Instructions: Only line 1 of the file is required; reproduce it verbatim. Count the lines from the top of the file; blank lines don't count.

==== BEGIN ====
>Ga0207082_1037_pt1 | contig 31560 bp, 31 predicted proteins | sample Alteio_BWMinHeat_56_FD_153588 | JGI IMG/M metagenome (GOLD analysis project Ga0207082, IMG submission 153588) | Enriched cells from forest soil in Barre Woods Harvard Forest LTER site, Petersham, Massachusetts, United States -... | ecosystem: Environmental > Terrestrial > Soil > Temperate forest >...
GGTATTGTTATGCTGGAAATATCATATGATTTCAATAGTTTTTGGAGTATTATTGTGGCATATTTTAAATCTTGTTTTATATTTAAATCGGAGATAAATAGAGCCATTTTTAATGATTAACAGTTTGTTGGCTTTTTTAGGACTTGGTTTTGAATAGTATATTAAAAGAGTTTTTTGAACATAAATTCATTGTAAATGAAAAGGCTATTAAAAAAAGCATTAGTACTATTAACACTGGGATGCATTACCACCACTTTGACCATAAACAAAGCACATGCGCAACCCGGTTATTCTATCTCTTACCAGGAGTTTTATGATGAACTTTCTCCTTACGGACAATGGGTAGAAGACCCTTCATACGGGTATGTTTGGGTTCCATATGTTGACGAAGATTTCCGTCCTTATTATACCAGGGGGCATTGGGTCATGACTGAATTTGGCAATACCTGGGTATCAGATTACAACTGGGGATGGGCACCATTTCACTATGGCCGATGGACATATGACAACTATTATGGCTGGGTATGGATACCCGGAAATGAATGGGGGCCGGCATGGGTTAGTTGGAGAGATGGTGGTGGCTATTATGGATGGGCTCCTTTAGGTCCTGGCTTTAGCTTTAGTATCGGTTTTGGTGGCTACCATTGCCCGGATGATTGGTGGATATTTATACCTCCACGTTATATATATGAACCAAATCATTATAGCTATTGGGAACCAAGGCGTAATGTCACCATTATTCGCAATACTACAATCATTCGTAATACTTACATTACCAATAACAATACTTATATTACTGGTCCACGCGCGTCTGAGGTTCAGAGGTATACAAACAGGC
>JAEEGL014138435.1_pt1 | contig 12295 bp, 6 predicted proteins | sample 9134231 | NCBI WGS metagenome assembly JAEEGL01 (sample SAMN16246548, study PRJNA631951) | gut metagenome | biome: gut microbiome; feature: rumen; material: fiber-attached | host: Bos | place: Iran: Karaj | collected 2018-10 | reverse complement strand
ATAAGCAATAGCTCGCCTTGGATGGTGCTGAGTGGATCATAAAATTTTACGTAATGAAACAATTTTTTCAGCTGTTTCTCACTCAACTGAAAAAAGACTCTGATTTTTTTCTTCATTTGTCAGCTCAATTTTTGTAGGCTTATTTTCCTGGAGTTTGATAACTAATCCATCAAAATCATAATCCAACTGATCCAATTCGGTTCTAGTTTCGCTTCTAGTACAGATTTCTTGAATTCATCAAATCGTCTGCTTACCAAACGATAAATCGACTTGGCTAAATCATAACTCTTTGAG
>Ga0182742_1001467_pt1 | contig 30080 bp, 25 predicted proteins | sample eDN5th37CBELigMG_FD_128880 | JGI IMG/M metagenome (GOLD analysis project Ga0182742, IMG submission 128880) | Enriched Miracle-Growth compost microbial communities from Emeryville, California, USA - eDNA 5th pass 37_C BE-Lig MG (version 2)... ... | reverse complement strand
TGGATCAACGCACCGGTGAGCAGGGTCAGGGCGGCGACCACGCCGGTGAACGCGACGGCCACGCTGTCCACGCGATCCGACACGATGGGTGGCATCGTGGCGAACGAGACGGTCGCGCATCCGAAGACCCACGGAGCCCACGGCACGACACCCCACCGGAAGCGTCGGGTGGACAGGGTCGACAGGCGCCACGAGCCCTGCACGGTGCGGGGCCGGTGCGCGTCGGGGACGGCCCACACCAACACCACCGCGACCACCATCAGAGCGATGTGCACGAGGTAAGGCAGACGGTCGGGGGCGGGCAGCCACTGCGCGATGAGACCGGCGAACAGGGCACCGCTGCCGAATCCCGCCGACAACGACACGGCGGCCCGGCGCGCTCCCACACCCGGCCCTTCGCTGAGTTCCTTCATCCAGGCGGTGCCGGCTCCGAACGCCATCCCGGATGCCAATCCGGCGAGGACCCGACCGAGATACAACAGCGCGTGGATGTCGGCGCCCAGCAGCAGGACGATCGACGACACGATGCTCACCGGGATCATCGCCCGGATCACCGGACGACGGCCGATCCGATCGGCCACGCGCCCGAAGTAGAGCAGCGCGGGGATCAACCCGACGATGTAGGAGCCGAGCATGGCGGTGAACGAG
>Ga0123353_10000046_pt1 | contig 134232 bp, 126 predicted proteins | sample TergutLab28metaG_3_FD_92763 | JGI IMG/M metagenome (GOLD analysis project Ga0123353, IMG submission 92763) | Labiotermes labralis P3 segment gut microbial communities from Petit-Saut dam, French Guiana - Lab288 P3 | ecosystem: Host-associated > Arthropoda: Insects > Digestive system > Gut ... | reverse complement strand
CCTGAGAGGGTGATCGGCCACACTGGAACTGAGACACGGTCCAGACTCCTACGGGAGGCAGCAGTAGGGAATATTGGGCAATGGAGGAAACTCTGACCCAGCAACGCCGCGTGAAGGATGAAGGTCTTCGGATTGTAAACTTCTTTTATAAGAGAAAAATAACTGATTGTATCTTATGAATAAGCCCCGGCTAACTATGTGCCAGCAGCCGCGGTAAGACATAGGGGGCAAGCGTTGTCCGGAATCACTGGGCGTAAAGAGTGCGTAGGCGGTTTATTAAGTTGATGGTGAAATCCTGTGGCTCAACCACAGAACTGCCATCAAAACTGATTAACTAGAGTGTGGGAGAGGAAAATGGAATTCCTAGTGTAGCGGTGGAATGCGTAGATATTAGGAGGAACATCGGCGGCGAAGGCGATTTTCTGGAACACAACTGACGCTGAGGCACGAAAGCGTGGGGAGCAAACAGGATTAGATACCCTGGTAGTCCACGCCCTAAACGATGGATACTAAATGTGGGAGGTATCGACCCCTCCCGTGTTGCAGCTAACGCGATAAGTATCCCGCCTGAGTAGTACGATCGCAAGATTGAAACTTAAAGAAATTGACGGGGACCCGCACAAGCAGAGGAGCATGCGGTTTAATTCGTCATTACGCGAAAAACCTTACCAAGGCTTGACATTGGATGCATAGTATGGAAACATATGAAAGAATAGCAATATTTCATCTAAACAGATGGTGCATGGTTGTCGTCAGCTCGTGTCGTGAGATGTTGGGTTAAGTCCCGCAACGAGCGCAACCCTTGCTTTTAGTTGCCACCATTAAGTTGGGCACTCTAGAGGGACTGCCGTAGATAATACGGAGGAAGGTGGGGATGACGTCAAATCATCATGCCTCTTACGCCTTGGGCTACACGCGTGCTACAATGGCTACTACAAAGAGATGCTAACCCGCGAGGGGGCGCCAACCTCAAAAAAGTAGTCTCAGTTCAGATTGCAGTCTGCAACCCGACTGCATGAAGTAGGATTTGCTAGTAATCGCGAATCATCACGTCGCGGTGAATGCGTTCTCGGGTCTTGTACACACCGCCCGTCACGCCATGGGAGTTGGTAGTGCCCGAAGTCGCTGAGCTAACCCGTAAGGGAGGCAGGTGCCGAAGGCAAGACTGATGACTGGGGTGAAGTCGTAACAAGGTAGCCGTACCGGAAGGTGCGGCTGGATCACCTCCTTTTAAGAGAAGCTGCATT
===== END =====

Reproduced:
>Ga0207082_1037_pt1 | contig 31560 bp, 31 predicted proteins | sample Alteio_BWMinHeat_56_FD_153588 | JGI IMG/M metagenome (GOLD analysis project Ga0207082, IMG submission 153588) | Enriched cells from forest soil in Barre Woods Harvard Forest LTER site, Petersham, Massachusetts, United States -... | ecosystem: Environmental > Terrestrial > Soil > Temperate forest >...